Plastics are everywhere—including in our shellfish
Last year, scientists at Belgium’s Ghent University released a sobering study revealing that shellfish lovers may be ingesting up to 11,000 particles of microplastics along with their favorite meals each year.
The news isn’t better closer to home. Research conducted on shellfish harvested along the coast of British Columbia in 2016 confirmed the presence of microplastics in the animals’ bodies.
Long story short: if you’re eating shellfish, you’re probably ingesting plastic as well. And, if current trends continue, you may be consuming 780,000 microplastic particles each year by the end of the century. What that means for human health is currently unclear.
It’s estimated that over 150 million tons of plastic are in the ocean today, with an additional eight million tons entering it every year. And once that plastic is in the ocean, it doesn’t disappear—it just breaks down into smaller and smaller pieces, eventually becoming the microplastics that are being found in fish and shellfish.
But you can take action to help reduce the flow of plastic into our ocean. One of the simplest ways? Choosing alternatives to single-use plastics, such as water bottles, straws, cup lids and utensils. You can also voice support for Seattle’s proposed ban on plastic straws and utensils, set to go into effect in July, with your friends, family and community.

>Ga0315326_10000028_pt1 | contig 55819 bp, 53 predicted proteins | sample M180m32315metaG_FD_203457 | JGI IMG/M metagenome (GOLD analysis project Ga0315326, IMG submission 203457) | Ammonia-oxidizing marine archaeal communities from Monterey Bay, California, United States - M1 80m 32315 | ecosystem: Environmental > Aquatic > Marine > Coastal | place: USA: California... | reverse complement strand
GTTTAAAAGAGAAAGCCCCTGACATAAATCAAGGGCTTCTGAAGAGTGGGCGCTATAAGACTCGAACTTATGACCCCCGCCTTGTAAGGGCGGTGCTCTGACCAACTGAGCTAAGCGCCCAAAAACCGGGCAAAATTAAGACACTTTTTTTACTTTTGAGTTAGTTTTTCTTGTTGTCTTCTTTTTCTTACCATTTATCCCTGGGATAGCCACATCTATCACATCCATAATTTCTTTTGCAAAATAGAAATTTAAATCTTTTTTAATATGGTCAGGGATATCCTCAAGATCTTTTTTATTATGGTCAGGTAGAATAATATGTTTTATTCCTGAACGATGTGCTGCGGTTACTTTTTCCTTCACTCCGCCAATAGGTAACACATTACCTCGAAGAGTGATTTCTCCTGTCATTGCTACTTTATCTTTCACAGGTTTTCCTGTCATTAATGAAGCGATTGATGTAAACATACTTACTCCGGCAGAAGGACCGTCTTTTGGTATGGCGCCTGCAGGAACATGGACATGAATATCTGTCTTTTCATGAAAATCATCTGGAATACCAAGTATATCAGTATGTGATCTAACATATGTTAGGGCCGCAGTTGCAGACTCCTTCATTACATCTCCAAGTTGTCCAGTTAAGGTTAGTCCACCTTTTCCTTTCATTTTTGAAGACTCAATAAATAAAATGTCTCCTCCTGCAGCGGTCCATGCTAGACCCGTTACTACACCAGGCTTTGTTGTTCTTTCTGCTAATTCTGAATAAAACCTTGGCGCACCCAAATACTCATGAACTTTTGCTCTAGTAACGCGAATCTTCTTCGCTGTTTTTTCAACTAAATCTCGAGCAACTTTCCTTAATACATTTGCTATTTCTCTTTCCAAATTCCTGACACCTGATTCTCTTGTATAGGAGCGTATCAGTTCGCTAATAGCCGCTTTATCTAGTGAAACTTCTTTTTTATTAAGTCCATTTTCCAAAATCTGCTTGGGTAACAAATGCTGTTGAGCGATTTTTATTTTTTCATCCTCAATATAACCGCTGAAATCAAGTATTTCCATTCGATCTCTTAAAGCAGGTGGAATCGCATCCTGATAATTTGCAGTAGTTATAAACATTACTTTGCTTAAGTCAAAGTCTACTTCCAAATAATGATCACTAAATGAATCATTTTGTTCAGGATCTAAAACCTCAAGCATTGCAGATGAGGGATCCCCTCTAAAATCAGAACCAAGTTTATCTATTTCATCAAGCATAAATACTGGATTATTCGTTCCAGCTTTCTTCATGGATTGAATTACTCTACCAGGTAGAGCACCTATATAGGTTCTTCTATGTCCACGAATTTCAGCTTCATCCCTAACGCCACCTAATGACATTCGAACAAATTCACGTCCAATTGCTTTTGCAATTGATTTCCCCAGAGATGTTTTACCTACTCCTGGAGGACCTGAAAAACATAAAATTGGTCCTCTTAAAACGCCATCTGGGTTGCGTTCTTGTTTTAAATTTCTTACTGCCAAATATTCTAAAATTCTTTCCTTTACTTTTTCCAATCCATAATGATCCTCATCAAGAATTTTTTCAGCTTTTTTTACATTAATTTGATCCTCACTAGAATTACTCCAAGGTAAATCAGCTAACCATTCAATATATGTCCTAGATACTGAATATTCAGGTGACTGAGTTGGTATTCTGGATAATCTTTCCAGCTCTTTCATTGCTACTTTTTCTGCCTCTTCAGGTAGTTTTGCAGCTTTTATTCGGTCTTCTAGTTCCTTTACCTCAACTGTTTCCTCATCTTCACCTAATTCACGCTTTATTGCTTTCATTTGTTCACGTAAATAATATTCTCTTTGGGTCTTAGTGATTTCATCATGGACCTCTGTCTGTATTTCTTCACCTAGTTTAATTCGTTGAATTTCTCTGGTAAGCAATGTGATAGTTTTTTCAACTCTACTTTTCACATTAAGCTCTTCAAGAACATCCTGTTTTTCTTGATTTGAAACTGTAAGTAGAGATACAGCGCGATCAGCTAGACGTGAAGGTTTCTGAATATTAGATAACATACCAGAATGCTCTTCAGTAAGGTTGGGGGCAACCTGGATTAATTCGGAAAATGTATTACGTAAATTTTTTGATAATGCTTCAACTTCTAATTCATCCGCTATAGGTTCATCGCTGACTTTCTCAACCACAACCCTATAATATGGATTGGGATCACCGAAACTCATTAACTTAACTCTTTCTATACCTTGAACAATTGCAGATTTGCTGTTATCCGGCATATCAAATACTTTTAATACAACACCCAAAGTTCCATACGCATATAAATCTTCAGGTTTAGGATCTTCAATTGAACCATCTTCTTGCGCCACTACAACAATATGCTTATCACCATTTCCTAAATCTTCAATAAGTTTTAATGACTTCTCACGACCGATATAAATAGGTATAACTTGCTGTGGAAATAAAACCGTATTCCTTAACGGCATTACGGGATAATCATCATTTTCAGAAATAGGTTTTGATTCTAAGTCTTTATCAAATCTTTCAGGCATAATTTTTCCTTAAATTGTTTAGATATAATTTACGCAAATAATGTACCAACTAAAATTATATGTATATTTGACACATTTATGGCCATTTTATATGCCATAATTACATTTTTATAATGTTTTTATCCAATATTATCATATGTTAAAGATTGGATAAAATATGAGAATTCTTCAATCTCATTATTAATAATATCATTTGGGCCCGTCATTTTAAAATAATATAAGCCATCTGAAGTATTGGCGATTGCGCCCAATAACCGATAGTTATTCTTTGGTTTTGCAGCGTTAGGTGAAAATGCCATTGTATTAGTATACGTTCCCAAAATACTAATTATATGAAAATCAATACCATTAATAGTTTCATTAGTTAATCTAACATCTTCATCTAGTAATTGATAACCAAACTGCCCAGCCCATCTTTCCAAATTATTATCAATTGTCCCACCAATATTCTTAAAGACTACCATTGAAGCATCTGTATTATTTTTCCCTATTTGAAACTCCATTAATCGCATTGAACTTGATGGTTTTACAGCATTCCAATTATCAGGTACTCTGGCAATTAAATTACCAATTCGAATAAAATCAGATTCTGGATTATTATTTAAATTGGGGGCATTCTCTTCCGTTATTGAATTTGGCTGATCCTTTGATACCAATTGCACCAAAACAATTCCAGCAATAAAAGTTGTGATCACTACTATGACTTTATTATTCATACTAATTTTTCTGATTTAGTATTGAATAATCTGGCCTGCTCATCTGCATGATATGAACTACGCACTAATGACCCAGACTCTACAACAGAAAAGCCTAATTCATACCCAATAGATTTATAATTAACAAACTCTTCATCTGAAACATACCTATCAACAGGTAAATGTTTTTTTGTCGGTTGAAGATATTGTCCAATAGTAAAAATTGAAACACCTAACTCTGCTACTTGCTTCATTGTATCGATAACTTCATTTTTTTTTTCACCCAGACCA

Monitoring microplastics at the Seattle Aquarium
It’s well known that plastic debris is commonly found in the ocean and Puget Sound. The negative impact of macro (greater than 5mm) plastic trash is clear when it involves the entanglement of marine life, causing health problems and death.
Less clear is the widespread damage to the marine ecosystem from systemic problems caused when animals ingest microplastics (less than 5mm). Once these plastics are absorbed into plankton and animals higher in the food chain, they bioaccumulate and are known to alter normal bodily functions.
The level of plastic contamination within the nearshore waters of Elliott Bay is currently unknown. But with member and donor support, we’re actively measuring microplastic debris in the Aquarium’s incoming water, and in our reef survey sites in Hawaii, to establish a baseline level of plastic contamination and track changes over time. Data collected through this effort will give us an idea about the scope and breadth of the problem in our immediate environment, and in the tropical reefs we’ve adopted.